In addition there are a number of other prior art patents that are directed to testing of digital cameras: US 20040032496A1 (Eberstein et al.) is directed to a method of camera calibration and quality testing; EP 1389878A1 (Bednarz et al) is directed to a method of camera calibration and testing camera quality; US 20040027456A1 Pierce) directed to the use of calibration targets; EP 1382194A1 (Baer) is directed to dark current subtraction; JP 2003259126 (Keisuke) is directed to removing noise of an image; US 20030146976A1 (Liu) is directed to a digital camera system enabling remote monitoring; JP 2003219436 (Fuminori) is directed to adjustment of a pixel shift camera; US 2003142374 (Silverstein) is directed to calibrating output of an image output device; JP 2003179949 (Hidetoshi) is directed to a luminance level inspection apparatus; JP 2003157425 (Vehvilainen) is directed to improving image quality produced in a mobile imaging phone; JP 2003101823 (Kenichi) is directed to specifying a picture data area; EP 1286553A2 (Baer) is directed to a method and apparatus for improving image quality; US 20030030648 (Baer) is directed to a method and apparatus for improving image quality in digital cameras; U.S. Pat. No. 6,512,587 (Marcus et al.) is directed to measurement method and apparatus of an imager assembly; US 20030002749 (Vehvilainen) is directed to a method and apparatus for improving image quality; US 20020191973 A1 (Hofer et al.) is directed to a method and apparatus for focus error reduction; WO 2002102060 A1 (Baer) is directed to a method and apparatus for smear in digital images using a frame transfer sensor; JP 2002290994 (Hidetoshi) is directed to a method and apparatus to detect foreign matter on the surface of a lens; JP 200223918 (Yanshinao) is directed to an image inspection device and method for a camera module; JP 2002077955 (Keisuke) is directed to a method and apparatus for evaluating camera characteristics; JP 2001292461 (Keisuke) is directed to a system and method for evaluating a camera; U.S. Pat. No. 6,219,443 B1 (Lawrence) is directed to a method and apparatus for inspecting a display using a low resolution camera; U.S. Pat. No. 6,201,600 B1 (Sites et al.) is directed to a method and apparatus for inspection of optically transmissive objects having a lens; U.S. Pat. No. 5649258 (Bergstresser et al.) is directed to an apparatus and testing of a camera; EP 0679932 B1 (Kobayashi et al.) is directed to testing an electronically controlled camera; U.S. Pat. No. 5,179,437 (Kawada et al.) is directed to an apparatus for color correction of image signals of a color television camera; JP 03099376 (Hiroshi) is directed to the quality of a display screen; U.S. Pat. No. 4,612,666 (King) is directed to a pattern recognition apparatus; and U.S. Pat. No. 4,298,944 Stoub et al.) is directed to a method and apparatus for distortion correction for scintillation cameras.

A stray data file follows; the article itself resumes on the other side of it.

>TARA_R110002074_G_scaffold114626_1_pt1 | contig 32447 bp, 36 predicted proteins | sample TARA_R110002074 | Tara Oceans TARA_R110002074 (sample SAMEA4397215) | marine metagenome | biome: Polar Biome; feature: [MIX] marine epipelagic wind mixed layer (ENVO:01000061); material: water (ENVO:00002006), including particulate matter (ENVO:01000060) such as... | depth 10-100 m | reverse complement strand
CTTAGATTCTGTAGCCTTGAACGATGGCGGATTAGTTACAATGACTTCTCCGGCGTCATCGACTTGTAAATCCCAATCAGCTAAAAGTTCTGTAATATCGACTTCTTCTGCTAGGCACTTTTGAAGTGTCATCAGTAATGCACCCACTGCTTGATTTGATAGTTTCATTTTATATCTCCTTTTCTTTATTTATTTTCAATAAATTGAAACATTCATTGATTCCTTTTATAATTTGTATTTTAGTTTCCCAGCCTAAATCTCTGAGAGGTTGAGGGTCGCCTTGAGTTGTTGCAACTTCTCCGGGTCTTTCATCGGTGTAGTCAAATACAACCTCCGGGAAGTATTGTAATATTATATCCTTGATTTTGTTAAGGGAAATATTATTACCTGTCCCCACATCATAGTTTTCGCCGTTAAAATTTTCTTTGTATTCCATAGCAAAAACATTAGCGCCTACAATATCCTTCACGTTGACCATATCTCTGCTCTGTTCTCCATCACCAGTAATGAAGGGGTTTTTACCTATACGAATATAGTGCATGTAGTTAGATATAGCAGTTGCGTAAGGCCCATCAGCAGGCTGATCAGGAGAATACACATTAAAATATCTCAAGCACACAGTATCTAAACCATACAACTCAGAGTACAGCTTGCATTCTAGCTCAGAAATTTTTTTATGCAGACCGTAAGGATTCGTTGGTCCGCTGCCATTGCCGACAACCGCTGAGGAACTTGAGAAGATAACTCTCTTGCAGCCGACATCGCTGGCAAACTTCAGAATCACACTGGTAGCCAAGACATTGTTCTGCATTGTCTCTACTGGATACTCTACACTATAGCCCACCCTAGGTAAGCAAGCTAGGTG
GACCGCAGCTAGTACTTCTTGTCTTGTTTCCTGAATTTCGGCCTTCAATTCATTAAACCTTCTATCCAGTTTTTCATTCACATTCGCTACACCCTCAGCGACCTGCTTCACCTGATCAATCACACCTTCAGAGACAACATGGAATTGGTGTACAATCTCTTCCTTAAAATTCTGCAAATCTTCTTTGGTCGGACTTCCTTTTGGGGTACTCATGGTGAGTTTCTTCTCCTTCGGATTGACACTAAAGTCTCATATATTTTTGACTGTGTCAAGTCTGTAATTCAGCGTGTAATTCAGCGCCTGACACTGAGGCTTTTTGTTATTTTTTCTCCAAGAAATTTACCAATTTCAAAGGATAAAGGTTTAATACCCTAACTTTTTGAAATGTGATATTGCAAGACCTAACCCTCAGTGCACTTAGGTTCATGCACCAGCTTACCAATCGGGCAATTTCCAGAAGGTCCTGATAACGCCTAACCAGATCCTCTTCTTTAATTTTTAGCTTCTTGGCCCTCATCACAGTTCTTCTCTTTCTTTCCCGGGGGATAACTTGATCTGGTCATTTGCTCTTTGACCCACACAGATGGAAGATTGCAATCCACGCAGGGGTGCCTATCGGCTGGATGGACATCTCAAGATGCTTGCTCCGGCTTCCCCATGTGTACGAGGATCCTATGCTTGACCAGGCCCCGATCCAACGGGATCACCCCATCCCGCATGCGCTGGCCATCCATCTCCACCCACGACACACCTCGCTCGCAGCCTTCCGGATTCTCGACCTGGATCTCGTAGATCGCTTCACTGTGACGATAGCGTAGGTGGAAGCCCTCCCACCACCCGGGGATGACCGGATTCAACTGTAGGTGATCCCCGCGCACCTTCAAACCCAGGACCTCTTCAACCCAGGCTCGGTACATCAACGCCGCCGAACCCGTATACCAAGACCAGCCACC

It is an objective of the present invention to automatically focus digital camera modules under test (MUT) using focus targets at different optical distances from the MUT.
It is also an objective of the present invention to verify that the distance setting of the focus targets provides the best focus of a MUT.
It is still an objective of the present invention to first focus the MUT, then leave the focus setting in place throughout subsequent testing, and permanently fix the focus after testing is complete.
It is further an objective of the present invention to use a plurality of focus targets to focus the MUT.
It is still further an objective of the present invention to use a plurality of focus target simultaneously, each target at a different optical distance, to set the focus of the MUT.
In the present invention a tray of untested digital camera modules is transported to an alignment mark on a conveyor near a robot and two test stations. The robot selects a first digital camera module from the tray and places the module into a first test station. While the first digital camera module is being focused and tested, the robot selects a second digital camera module and places the second module into the second test station. Upon completion of the testing of the first digital camera module, the robot returns the first module to the tray and testing begins in the second test station. Each test station comprises a light source with a diffuser, two target wheels, a field lens, and a test fixture for holding and electrically contacting a digital camera module under test (MUT).
It is within the scope of the present invention that the robot selects and transports more than one MUT from the tray to a test station. The plurality of MUT's would be positioned into a plurality of test fixtures within the test station. This requires additional focus motors and associated focus apparatus, but a single optics system could be used where the plurality of MUT's are separately positioned under the optics system for focus. An alternative is a plurality of optics systems within a test station, one for each MUT that is to be focused.